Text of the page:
Dicky giggled as the lifeguard wheeled back around to them. He twisted his face into an exaggerated grimace of menace, a mocking mirror of the guard’s own look.
Jake, lowering the pitch of his voice and adopting a reasonable tone, suggested, “Hey, why don’t you leave us alone and go try and fuck them. That’s what you want to do anyway.”
The guard took a step toward them and made to kick again. The kick wasn’t coming from the knee this time. Incensed by their knowing insolence, the guard wound up from his hip, hoping to put this foot right through Jake’s chest. The lifeguard was fast, but Jake was faster. He sprang up and threw a fistful of sand into the guard’s eyes. Blinded and surprised, the guard’s blow went wide of the mark and the momentum of the missed kick took him off his feet. He flopped hard to the sand.
Jake didn’t laugh with the triumph of having gotten away with something. He laughed with the satisfaction of having delivered something richly deserved. He said to Dicky, “Come on, dipshit, we gotta go.” Dicky liked the sound of that weand scrambled to his feet and ran after Jake.
The two moms, disenchanted, turned away from the guard and, shading their eyes with slim, smooth hands, watched the boys go instead. As they ran farther away from the water -- chattering, laughing, weaving the threads of their just shared experience into a new bond -- the sand got hotter and Dicky and Jake’s strides got longer, their touches on the sand shorter. To the moms, they looked like fauns flitting, even flying, toward some momentarily carefree place.
Leaving the beach, Dicky and Jake headed to the boardwalk and started goofing on people in the crowd and the merchants selling shitty souvenirs. Walking along, they’d stop short in front of groups of tourists, hands on hips and their bare, skinny chests defiantly puffed out. They’d refuse to move out of the way and then laugh when the visitors, either irritated or befuddled, were forced to walk around them. Jake sauntered up to an incense stall and asked the owner if he had any incense that smelled like farts. Dicky did him one better and asked for the pussy-scented sticks, laughing hard, despite his sore gut, as the owner cursed them out and told them to piss off. They skulked around the edge of the crowds gathered around the buskers, looking for couples. They took turns daring each other to pat the women on their asses, trying to trick them into thinking their boyfriends had done it, seeing if they got all mad or copped a feel back and not knowing themselves which they wanted to see more.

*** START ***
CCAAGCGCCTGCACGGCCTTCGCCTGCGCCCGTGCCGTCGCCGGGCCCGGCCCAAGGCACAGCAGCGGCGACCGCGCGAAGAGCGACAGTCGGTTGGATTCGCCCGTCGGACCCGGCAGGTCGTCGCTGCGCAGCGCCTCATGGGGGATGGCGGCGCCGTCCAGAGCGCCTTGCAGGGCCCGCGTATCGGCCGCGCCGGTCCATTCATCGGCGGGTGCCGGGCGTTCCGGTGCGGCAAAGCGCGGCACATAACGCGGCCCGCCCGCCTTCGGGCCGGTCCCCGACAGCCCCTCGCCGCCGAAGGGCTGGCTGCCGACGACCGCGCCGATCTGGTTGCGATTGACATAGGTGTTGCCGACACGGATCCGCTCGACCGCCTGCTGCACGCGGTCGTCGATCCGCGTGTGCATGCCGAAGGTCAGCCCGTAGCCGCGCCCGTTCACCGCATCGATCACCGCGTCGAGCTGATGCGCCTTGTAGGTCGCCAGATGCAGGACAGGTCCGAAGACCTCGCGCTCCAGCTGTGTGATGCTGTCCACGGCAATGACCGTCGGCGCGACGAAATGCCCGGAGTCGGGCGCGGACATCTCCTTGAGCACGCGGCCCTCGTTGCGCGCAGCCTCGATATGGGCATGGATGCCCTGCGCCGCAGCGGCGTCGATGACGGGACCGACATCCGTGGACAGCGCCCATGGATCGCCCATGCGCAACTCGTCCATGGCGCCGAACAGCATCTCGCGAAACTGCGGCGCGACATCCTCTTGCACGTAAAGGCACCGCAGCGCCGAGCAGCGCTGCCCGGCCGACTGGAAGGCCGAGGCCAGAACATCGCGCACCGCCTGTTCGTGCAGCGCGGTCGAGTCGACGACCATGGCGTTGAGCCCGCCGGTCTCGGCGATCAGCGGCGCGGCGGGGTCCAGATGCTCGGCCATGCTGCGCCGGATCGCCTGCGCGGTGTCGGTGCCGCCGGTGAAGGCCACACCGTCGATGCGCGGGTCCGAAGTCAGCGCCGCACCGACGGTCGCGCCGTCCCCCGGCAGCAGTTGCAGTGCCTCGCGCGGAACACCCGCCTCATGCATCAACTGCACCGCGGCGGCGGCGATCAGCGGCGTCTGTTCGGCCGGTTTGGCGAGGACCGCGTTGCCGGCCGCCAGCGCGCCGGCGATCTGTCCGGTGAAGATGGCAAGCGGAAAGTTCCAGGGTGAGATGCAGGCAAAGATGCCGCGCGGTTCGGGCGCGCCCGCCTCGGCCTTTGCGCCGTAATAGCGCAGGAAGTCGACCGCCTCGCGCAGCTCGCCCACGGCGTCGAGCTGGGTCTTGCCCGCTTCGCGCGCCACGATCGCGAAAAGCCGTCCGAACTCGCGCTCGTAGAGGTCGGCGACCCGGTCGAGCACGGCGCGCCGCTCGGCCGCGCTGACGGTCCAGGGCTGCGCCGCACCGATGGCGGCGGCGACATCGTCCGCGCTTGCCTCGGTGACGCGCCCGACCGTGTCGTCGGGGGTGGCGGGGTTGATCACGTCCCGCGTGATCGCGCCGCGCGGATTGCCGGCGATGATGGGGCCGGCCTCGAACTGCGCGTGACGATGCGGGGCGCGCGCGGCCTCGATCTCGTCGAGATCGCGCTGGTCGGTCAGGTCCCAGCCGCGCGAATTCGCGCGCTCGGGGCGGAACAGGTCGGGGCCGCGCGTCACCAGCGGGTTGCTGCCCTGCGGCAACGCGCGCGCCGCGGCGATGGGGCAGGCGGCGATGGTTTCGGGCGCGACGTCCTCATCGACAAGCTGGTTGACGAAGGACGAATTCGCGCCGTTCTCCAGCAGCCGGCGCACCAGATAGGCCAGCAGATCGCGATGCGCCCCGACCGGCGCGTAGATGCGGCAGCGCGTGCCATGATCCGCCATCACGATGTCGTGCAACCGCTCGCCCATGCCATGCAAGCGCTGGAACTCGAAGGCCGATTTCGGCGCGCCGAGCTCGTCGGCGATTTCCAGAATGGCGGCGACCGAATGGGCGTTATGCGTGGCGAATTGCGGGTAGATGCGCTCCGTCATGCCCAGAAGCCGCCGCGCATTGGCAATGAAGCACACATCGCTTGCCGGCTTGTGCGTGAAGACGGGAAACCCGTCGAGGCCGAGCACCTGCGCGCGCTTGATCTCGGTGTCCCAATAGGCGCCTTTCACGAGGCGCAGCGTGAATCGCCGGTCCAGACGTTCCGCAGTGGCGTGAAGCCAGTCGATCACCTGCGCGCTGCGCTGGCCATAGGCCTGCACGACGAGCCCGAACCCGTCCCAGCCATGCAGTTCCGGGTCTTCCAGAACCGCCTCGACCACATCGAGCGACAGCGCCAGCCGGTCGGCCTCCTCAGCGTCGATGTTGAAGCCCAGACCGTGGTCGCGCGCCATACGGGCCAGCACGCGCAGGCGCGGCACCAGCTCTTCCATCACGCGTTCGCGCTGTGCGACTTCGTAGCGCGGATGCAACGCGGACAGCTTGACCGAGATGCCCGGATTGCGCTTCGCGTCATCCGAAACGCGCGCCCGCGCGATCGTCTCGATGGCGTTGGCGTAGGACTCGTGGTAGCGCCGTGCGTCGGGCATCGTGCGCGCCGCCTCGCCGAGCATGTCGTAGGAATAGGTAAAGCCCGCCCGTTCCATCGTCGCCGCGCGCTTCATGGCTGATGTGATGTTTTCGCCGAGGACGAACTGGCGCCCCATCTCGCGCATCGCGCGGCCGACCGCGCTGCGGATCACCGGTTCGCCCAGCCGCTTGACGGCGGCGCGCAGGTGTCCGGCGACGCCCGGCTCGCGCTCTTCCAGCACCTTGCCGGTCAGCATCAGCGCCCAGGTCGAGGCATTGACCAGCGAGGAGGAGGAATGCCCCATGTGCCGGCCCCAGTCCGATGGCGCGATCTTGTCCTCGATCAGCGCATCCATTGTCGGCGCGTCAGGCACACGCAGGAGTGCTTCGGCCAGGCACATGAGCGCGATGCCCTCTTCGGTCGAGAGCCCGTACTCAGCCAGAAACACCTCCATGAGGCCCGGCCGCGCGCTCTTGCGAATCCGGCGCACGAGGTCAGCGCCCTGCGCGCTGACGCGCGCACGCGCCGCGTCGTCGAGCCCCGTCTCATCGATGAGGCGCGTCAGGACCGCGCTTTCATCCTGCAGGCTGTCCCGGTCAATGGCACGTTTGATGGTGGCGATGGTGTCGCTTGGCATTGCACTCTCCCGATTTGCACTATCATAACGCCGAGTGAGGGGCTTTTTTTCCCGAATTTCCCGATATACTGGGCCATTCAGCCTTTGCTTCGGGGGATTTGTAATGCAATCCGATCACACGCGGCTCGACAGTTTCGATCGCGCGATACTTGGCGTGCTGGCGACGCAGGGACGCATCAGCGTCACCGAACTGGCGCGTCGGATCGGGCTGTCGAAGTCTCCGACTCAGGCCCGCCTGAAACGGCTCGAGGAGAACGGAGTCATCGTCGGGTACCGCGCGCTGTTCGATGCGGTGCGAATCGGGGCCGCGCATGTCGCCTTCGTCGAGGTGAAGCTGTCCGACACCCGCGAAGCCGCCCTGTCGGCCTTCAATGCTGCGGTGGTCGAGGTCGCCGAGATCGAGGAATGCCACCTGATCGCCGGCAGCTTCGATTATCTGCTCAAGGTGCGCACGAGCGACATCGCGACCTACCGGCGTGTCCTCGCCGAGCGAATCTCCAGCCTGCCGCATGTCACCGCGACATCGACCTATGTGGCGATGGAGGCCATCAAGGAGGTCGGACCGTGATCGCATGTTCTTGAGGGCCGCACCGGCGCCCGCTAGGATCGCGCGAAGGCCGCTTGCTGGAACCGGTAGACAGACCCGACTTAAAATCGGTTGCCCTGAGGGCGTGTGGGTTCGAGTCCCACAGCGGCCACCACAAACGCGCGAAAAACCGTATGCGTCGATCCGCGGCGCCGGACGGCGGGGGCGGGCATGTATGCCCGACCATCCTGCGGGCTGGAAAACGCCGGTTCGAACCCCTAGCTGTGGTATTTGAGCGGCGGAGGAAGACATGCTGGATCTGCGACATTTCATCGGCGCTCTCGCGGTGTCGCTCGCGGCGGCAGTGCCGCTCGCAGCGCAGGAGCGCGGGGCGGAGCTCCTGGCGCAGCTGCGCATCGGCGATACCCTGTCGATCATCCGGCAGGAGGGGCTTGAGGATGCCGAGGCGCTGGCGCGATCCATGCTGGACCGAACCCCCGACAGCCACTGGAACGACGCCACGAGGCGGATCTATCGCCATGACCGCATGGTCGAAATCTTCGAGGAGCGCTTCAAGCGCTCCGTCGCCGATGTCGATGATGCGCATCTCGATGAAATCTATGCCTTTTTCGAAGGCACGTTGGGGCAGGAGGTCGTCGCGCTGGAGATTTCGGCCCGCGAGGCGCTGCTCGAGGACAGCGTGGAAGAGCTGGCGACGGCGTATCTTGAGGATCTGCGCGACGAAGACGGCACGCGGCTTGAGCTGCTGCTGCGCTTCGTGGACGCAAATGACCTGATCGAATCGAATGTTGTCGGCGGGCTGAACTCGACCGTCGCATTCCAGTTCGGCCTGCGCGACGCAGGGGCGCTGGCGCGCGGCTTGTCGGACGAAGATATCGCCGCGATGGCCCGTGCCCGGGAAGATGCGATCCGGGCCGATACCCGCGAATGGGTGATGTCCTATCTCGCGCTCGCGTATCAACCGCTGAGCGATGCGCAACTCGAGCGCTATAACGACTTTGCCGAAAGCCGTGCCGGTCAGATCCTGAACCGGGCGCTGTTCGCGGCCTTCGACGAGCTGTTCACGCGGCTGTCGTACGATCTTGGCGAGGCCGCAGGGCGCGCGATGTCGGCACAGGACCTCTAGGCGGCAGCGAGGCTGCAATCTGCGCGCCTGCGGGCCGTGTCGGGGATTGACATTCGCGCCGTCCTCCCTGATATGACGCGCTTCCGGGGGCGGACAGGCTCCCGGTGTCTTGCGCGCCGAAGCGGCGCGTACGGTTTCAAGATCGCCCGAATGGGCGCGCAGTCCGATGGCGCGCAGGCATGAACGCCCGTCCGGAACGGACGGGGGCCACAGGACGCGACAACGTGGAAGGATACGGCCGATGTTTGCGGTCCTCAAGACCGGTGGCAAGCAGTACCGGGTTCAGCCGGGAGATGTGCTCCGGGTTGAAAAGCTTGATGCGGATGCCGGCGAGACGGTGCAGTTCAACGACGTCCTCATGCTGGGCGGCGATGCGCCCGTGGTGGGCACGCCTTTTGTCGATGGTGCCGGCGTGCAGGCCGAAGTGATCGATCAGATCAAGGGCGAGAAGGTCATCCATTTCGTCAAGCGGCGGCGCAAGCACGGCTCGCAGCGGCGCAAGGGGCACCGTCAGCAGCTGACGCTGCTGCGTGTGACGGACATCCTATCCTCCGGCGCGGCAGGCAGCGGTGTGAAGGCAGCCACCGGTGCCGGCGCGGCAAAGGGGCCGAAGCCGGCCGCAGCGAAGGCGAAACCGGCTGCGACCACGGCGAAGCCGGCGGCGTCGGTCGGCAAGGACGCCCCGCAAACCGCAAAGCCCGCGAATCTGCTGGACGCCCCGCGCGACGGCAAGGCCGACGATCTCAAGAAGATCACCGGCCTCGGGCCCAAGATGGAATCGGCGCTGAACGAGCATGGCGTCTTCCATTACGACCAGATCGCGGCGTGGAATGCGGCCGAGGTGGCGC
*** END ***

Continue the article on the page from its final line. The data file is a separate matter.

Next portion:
Then after a while, Jake started getting ahead, tugging steadily at their connection and making Dicky jog to catch up. He wasn’t really listening anymore either. When Dicky asked him who his favorite Laker was, he said, “Horace Grant” and didn’t even react when Dicky told him no way did he believe him about that because who says Horace Grant and not any of the much more obvious and true choices.
Jake had gone ahead again and Dicky took some quick, skipping steps to catch up. He grabbed Jake’s arm, “Hey, let’s go get some food. I’m hungry.” Dicky liked Jake's reply, “Yeah, that’s a good idea.”
Dicky was the one to jump ahead this time. “Come on, follow me,” he said over his shoulder. “You got any money,” Jake called after him, following Dicky’s lead. Dicky laughed, “Don’t worry about it, Brah. I got it handled.”
Dicky hit the door on his way out so hard that its little bell didn’t tinkle. It squealed. Racing past Jake, chip bags clenched under each arm and a six pack of soda in his hand, eyes as wide as his grin, he laughed, “Come on, dipshit, we gotta go!” Jake knew a shoplift when he saw one and tore around the store’s corner after Dicky. The two boys ran up the street, Dicky leading the way whooping, running fast, even almost skipping with excitement and accomplishment. They both looked back to see if they had any pursuers. No one materialized to follow them and after a while they slowed to a trot and then soon after walked.
“You live around here?” Dicky asked.
“Yeah, just a few blocks.”
“How about we eat this stuff at your place?”
Jake shrugged, “Sure.”